International consulting firm Parthenon Group, for example, produces a series of thought leadership presentations by its chief economist, Roger Brinner, that directly addresses key client and prospect anxieties about the state of the economy. Brinner’s quiet authority comes through clearly in these video presentations, in a way that it simply would not using audio-narrated slides.

4. Move beyond PowerPoint by including a range of existing digital content types

Adding video to your online PowerPoint presentations will transform their effectiveness. But consider all the other great content you already have. Online video presentation tools that are on the market allow you to also pull in rich text, animations, ads, JavaScript applets, images, and more for an unique interactive experience. Your audience will thank you for not boring them with the same old flat slides. Just about anything you can render on your website can now be incorporated in an online video presentation. Get creative, save time, save money, and extend the life of all that content you worked so hard to develop.

New online presentation platforms allow live web pages to be synchronized into a presentation or webinar, for example. This is perfect for taking polls and displaying real-time results, or even for taking orders right in the presentation window.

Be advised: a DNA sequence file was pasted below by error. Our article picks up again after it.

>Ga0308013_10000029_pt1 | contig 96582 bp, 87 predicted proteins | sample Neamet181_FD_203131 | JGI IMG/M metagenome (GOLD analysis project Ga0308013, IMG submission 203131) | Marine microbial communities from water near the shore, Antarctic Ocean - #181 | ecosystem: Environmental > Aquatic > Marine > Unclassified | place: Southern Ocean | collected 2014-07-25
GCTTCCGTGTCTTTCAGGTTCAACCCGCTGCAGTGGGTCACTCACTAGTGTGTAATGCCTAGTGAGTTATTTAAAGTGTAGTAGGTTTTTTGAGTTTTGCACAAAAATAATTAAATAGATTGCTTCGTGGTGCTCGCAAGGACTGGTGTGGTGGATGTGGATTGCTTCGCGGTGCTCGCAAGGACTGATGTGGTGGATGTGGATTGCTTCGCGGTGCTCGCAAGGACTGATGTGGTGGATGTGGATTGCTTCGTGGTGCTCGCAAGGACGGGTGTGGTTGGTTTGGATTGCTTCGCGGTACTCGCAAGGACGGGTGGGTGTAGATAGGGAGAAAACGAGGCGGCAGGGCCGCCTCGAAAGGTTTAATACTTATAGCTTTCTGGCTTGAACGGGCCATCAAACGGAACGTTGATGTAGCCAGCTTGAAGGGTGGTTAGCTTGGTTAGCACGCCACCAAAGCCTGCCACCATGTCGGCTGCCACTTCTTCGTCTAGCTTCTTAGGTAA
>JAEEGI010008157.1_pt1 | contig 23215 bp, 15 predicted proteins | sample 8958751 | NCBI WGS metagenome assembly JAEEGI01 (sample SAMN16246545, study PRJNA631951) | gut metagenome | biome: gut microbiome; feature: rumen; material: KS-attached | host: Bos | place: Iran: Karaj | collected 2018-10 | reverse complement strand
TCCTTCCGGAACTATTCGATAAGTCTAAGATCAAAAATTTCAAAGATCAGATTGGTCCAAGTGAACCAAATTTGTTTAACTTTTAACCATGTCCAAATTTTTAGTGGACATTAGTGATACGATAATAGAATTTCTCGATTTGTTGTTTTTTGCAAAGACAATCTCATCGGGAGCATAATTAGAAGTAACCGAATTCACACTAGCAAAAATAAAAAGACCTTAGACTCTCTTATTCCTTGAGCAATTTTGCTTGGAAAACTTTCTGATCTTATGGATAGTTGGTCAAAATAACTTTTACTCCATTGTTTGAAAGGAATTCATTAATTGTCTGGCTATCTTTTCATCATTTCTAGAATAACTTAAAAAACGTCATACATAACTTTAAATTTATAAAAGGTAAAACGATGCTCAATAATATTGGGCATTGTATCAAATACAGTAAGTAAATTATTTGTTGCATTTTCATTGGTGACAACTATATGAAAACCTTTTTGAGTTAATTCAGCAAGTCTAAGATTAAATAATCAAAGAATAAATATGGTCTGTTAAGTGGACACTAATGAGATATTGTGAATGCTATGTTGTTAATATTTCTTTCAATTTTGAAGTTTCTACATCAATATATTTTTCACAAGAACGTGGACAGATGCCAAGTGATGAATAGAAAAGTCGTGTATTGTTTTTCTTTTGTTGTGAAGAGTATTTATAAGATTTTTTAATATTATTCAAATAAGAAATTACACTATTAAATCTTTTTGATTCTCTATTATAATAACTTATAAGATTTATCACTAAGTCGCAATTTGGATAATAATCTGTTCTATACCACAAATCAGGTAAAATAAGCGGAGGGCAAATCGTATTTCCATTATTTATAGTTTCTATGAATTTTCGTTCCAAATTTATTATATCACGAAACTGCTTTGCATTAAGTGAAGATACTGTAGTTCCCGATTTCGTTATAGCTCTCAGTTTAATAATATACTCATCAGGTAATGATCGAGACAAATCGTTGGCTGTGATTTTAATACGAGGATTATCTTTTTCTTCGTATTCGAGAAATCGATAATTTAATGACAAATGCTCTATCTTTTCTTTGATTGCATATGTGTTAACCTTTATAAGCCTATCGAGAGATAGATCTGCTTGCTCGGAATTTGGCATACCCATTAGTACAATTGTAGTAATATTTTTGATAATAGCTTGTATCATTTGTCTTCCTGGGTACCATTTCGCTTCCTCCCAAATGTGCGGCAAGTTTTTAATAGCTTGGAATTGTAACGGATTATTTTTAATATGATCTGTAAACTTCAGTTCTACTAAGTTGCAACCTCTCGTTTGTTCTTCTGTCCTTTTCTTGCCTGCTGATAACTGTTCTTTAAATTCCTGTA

5. Look for powerful, flexible online presentations tools, but start with what’s simple

Luckily, today’s most advanced online presentation platforms don’t stop at video synchronization. They further enhance the experience by providing just-in-time footnotes, virtual handouts, calls-to-action, forms, quizzes, surveys, interactive transcripts, and other tools as part of the entire interactive experience. And they augment that experience with powerful analytics that show how the presentation material is being interacted with. We’ve built all that capability into KnowledgeVision, but other platforms will undoubtedly be adding some of these features in the future, as well.

Most importantly, don’t get overwhelmed by trying to do too much, too early. Start simply, getting your bearings with basic, on-demand video presentations and adding powerful features and even moving to live streaming later on. It really is easier than ever to create video presentations for an online, 24/7, anytime/ anywhere world.

Author: Michael Kolowich

A 20-year pioneer in online content, Michael Kolowich is CEO and founder of KnowledgeVision, a platform for creating interactive video marketing assets from PowerPoint presentations. A former Emmy-winning TV news reporter, he went on to be Chief Marketing Officer at Lotus, founded ZDNet and NewsEdge, led AT&T's new media initiatives, and was CEO of Individual Incorporated, the first internet content IPO. You can follow him on Twitter @MichaelKolowich.

Other posts by Michael Kolowich